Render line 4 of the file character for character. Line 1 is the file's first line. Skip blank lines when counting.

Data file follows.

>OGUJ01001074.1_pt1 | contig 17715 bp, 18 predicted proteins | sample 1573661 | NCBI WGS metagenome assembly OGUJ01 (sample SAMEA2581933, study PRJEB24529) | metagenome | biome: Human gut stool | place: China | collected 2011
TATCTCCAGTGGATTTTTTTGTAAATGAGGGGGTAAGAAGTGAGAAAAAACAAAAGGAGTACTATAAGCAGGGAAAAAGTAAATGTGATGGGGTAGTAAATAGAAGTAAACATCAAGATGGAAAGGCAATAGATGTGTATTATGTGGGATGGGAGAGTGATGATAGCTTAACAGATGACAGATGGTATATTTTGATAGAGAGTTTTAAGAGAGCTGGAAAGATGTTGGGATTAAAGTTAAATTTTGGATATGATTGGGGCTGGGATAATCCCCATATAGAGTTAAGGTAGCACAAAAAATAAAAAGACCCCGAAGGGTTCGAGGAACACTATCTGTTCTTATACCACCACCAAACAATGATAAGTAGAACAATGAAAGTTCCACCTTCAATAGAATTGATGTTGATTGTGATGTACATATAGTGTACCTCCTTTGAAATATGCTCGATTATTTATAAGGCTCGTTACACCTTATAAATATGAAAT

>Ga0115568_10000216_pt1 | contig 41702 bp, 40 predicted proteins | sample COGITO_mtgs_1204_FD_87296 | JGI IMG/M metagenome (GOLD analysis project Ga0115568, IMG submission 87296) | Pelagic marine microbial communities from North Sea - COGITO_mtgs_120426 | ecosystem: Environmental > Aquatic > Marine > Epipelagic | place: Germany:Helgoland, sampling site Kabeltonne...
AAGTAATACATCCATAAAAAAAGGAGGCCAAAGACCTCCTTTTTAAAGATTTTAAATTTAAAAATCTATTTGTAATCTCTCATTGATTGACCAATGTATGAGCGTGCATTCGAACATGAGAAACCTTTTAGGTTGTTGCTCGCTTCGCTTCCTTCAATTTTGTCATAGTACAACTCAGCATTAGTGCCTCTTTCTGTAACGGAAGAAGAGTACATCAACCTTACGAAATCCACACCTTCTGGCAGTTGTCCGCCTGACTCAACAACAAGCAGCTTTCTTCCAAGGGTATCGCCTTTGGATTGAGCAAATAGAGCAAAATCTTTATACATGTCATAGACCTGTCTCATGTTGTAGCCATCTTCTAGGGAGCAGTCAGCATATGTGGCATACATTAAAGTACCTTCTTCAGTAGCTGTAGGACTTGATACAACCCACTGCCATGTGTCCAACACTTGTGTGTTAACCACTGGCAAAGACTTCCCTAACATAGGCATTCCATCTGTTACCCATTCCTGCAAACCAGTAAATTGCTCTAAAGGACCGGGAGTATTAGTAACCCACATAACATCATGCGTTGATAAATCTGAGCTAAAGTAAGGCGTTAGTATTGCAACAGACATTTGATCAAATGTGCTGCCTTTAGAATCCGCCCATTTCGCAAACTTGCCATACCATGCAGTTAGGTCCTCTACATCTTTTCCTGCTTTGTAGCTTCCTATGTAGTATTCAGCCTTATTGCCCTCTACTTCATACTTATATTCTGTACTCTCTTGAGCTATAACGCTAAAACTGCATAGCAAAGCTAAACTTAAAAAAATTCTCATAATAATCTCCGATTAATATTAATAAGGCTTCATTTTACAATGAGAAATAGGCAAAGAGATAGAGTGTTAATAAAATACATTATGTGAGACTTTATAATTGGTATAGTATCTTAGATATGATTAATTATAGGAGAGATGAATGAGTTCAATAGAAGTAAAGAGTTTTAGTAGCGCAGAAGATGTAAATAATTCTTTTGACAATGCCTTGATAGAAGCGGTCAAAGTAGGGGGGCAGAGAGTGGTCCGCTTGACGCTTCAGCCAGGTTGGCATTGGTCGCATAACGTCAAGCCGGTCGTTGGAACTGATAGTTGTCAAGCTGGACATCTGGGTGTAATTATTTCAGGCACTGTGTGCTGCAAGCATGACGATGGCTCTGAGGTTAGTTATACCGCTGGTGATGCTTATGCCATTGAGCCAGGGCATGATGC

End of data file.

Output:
AAGTAATACATCCATAAAAAAAGGAGGCCAAAGACCTCCTTTTTAAAGATTTTAAATTTAAAAATCTATTTGTAATCTCTCATTGATTGACCAATGTATGAGCGTGCATTCGAACATGAGAAACCTTTTAGGTTGTTGCTCGCTTCGCTTCCTTCAATTTTGTCATAGTACAACTCAGCATTAGTGCCTCTTTCTGTAACGGAAGAAGAGTACATCAACCTTACGAAATCCACACCTTCTGGCAGTTGTCCGCCTGACTCAACAACAAGCAGCTTTCTTCCAAGGGTATCGCCTTTGGATTGAGCAAATAGAGCAAAATCTTTATACATGTCATAGACCTGTCTCATGTTGTAGCCATCTTCTAGGGAGCAGTCAGCATATGTGGCATACATTAAAGTACCTTCTTCAGTAGCTGTAGGACTTGATACAACCCACTGCCATGTGTCCAACACTTGTGTGTTAACCACTGGCAAAGACTTCCCTAACATAGGCATTCCATCTGTTACCCATTCCTGCAAACCAGTAAATTGCTCTAAAGGACCGGGAGTATTAGTAACCCACATAACATCATGCGTTGATAAATCTGAGCTAAAGTAAGGCGTTAGTATTGCAACAGACATTTGATCAAATGTGCTGCCTTTAGAATCCGCCCATTTCGCAAACTTGCCATACCATGCAGTTAGGTCCTCTACATCTTTTCCTGCTTTGTAGCTTCCTATGTAGTATTCAGCCTTATTGCCCTCTACTTCATACTTATATTCTGTACTCTCTTGAGCTATAACGCTAAAACTGCATAGCAAAGCTAAACTTAAAAAAATTCTCATAATAATCTCCGATTAATATTAATAAGGCTTCATTTTACAATGAGAAATAGGCAAAGAGATAGAGTGTTAATAAAATACATTATGTGAGACTTTATAATTGGTATAGTATCTTAGATATGATTAATTATAGGAGAGATGAATGAGTTCAATAGAAGTAAAGAGTTTTAGTAGCGCAGAAGATGTAAATAATTCTTTTGACAATGCCTTGATAGAAGCGGTCAAAGTAGGGGGGCAGAGAGTGGTCCGCTTGACGCTTCAGCCAGGTTGGCATTGGTCGCATAACGTCAAGCCGGTCGTTGGAACTGATAGTTGTCAAGCTGGACATCTGGGTGTAATTATTTCAGGCACTGTGTGCTGCAAGCATGACGATGGCTCTGAGGTTAGTTATACCGCTGGTGATGCTTATGCCATTGAGCCAGGGCATGATGC